If you’re planning on studying-up on your Hawaii history before you visit, you’ll likely come across the name, Captain James Cook. By becoming the first Westerner to arrive in Hawaii in 1779, he effectively changed the course of history for Hawaii as we know it. Pretty important guy, eh?
After this historic landing, Chief Kalaniopuu (the chief of Hawaii Island at the time) gifted the ahu ula (feathered cloak) and mahiole (feathered helmet) he was wearing to Captain Cook as a gesture of goodwill. But, when Captain Cook returned about a month later, things didn’t go as well, and a violent clash resulted in his death.
So, what happened to the ahu ula and mahiole? Turns out, they were left on Captain Cook’s ship during the incident, taken back to England, and passed through the hands of various museum owners and collectors. Eventually, they came under the care of a museum in New Zealand.
But now, they’re both on display at the Bishop Museum on Oahu, and you have the chance to see both of them together in Hawaii for the first time since they left its shores on Captain Cook’s ship 237 years ago.
“We are thrilled and honored to be able to return these treasures home to Hawaii, and into the care of the Bishop Museum,” said Rick Ellis, chief executive of Te Papa Tongarewa, the National Museum of New Zealand. “When they are shared with the people of Hawaii, I am sure they will inspire some wonderful conversations and insights, as they did when displayed here in Aotearoa New Zealand.”
The feathered cloak and helmet have great extrinsic value, but more importantly, they possess great intrinsic and spiritual significance. For Native Hawaiians, the ahu ula, mahiole, and all other featherwork were reserved exclusively for the use of their alii (royalty), symbolizing their chiefly divinity, rank and power. It embodied the life essence of a thriving abundant environment which are the telltale signs of leadership, as it takes a healthy forest ecosystem to produce enough bird feathers and cordage to make these regal pieces. From a historical perspective, the artifacts represent a period in the timeline of Hawaii when there was a balance between the cultural, political and spiritual parts of Native Hawaiians and the environment.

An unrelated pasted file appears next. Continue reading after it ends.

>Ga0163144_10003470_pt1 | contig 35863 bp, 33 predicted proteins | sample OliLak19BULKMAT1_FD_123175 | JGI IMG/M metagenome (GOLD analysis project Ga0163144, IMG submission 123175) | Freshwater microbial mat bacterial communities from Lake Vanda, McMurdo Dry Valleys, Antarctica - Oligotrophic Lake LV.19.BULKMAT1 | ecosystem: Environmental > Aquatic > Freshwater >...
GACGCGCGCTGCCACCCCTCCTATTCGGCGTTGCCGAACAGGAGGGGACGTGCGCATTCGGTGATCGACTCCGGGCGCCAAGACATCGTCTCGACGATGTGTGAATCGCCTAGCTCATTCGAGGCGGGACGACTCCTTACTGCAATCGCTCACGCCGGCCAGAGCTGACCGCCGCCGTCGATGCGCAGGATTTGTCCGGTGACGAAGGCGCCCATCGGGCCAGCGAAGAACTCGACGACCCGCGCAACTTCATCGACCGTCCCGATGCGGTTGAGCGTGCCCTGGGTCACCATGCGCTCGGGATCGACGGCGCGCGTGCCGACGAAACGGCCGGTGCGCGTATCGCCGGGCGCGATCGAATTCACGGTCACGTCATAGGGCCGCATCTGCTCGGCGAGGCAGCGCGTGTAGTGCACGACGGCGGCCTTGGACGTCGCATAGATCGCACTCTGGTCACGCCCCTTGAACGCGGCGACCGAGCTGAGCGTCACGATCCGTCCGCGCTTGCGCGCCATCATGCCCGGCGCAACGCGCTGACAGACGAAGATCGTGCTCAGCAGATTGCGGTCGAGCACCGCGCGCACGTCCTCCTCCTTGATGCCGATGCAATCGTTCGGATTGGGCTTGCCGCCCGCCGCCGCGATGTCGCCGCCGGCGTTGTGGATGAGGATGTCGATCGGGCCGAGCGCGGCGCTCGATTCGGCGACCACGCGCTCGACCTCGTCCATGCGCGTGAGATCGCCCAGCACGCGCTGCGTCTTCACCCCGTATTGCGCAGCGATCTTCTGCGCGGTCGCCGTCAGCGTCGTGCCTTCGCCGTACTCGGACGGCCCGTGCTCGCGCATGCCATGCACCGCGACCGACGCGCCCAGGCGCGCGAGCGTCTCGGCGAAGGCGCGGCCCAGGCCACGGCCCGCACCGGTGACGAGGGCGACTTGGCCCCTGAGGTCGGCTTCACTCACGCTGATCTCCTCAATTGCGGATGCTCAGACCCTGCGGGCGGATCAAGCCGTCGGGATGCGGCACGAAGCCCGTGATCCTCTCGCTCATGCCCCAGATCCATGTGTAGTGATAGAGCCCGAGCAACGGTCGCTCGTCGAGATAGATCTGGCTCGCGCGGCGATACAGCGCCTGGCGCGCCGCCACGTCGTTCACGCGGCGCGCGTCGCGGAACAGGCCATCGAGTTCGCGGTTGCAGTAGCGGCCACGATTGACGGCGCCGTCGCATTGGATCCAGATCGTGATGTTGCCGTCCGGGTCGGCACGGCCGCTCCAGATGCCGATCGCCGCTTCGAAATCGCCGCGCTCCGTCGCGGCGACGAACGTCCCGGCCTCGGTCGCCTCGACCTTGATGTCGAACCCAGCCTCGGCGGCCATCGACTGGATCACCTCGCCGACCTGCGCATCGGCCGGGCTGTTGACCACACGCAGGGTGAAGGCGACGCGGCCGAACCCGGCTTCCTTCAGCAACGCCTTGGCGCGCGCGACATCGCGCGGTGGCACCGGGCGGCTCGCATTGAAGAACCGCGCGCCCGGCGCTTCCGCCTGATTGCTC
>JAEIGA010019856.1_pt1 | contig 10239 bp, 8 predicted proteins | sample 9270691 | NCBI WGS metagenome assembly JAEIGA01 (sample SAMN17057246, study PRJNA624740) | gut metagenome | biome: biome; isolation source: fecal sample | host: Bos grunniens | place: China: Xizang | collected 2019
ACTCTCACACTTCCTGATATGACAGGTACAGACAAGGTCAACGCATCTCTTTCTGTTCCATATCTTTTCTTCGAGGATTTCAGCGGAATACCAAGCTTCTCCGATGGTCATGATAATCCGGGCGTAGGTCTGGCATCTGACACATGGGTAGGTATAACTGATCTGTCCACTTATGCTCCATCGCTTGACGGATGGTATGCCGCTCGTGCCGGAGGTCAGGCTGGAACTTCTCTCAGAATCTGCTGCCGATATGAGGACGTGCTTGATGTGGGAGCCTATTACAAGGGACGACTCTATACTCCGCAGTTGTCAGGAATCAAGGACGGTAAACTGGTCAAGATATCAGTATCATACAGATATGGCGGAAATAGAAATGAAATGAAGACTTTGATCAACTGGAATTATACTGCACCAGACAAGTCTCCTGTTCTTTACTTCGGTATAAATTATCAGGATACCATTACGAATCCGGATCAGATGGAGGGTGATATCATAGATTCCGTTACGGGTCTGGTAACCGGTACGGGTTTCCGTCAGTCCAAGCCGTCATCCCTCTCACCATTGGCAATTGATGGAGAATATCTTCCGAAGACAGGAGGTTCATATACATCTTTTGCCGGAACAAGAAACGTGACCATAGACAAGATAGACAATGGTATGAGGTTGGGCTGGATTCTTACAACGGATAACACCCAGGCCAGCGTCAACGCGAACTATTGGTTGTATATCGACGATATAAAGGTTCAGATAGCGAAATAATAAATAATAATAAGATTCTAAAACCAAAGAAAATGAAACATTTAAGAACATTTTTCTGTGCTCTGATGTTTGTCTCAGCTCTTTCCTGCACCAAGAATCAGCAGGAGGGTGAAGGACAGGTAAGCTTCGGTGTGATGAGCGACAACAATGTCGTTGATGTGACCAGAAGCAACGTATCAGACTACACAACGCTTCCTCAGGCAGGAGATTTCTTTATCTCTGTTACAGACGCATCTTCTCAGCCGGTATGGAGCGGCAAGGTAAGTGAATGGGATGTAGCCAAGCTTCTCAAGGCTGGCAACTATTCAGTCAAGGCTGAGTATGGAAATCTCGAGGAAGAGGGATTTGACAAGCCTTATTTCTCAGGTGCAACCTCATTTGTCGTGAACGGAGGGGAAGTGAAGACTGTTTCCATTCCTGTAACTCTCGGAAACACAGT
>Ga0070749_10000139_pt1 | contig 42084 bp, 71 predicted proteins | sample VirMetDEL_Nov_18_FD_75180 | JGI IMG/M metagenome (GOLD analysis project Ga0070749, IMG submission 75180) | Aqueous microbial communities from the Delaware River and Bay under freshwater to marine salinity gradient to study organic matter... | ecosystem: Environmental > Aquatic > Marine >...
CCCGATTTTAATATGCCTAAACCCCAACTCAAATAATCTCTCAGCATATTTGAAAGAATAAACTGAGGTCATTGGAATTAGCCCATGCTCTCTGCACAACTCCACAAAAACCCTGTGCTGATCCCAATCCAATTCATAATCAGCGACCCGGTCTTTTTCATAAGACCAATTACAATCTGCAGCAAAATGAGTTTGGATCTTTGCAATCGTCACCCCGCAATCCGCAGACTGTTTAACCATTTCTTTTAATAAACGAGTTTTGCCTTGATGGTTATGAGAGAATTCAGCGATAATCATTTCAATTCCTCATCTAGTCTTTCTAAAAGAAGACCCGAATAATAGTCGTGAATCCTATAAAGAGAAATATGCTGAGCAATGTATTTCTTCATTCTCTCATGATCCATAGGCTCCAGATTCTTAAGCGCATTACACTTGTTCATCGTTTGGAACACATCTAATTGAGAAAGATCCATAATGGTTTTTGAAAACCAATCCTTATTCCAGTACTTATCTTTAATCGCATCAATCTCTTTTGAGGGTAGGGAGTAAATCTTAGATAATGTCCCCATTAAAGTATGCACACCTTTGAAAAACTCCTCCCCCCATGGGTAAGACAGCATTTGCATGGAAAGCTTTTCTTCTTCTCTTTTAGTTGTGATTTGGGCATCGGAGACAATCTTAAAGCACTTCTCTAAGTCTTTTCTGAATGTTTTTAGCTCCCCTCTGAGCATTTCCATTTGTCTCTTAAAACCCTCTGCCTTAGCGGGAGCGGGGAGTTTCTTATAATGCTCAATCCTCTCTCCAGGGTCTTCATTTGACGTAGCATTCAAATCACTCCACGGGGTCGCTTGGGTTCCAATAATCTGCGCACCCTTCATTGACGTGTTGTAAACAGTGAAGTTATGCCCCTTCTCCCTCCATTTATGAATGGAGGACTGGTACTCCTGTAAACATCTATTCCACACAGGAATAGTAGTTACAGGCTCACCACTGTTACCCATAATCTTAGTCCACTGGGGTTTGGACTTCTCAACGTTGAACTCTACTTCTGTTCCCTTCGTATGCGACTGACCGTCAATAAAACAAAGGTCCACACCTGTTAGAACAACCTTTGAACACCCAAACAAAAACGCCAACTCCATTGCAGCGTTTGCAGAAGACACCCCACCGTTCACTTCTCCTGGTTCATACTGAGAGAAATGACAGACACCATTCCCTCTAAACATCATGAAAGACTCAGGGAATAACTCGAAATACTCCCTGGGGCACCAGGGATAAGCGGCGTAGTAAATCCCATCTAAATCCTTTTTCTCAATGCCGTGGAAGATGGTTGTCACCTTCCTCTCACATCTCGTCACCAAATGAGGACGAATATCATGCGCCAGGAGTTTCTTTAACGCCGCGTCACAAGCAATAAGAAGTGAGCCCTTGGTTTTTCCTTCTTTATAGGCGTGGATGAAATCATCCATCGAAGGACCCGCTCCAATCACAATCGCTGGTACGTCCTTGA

This ahu ula in particular has feathers from about 20,000 birds. The trappers often harvested only a few feathers from each bird before releasing them back into the wild so they could produce more feathers. Skilled workers belonging to the alii class crafted the olona cordage backing, a netting used as the foundation for the cloak, onto which the bundles of feathers were attached, creating bold designs.
“I’m grateful to witness the return of these cultural heirlooms, and how it is being made possible by the kōkua of many in both New Zealand and Hawaii,” said Kamanaopono Crabbe, Ka Pouhana of the Office of Hawaiian Affairs. “The return of the ahu ula and mahiole to Hawaii is a cause for celebration and it will be a source of inspiration, reflection and discussion amongst Native Hawaiians, Hawaii residents and visitors alike.”
The ahu ula and mahiole of Kalaniopuu will then be on long-term loan from Te Papa Tongarewa for at least 10 years.
“The ahu ula and mahiole left their homeland at the end of the season of Lono in 1779 and the memory they hold in their very fiber is that of a healthy, abundant, sovereign society,” said Mehanaokala Hind, director of community engagement with the Office of Hawaiian Affairs, and a lineal descendant of Kalaniopuu. “They will be returning home to the Hawaiian archipelago in that same season of the year 237 years later, at a time when Native Hawaiians are making strides in the health and well-being of our people. They will serve as a physical reminder to help guide Native Hawaiians in their pursuit of a thriving society.”
The items are a reminder of the generosity of the Hawaiian people when Westerners first arrived — and the fate of Captain Cook soon after. So, after a morning of kayaking, surfing, or paddle boarding in Waikiki, dry-off with a Hawaii history lesson right around the corner.
Posted by: Bruce Fisher on Mar 31, 2016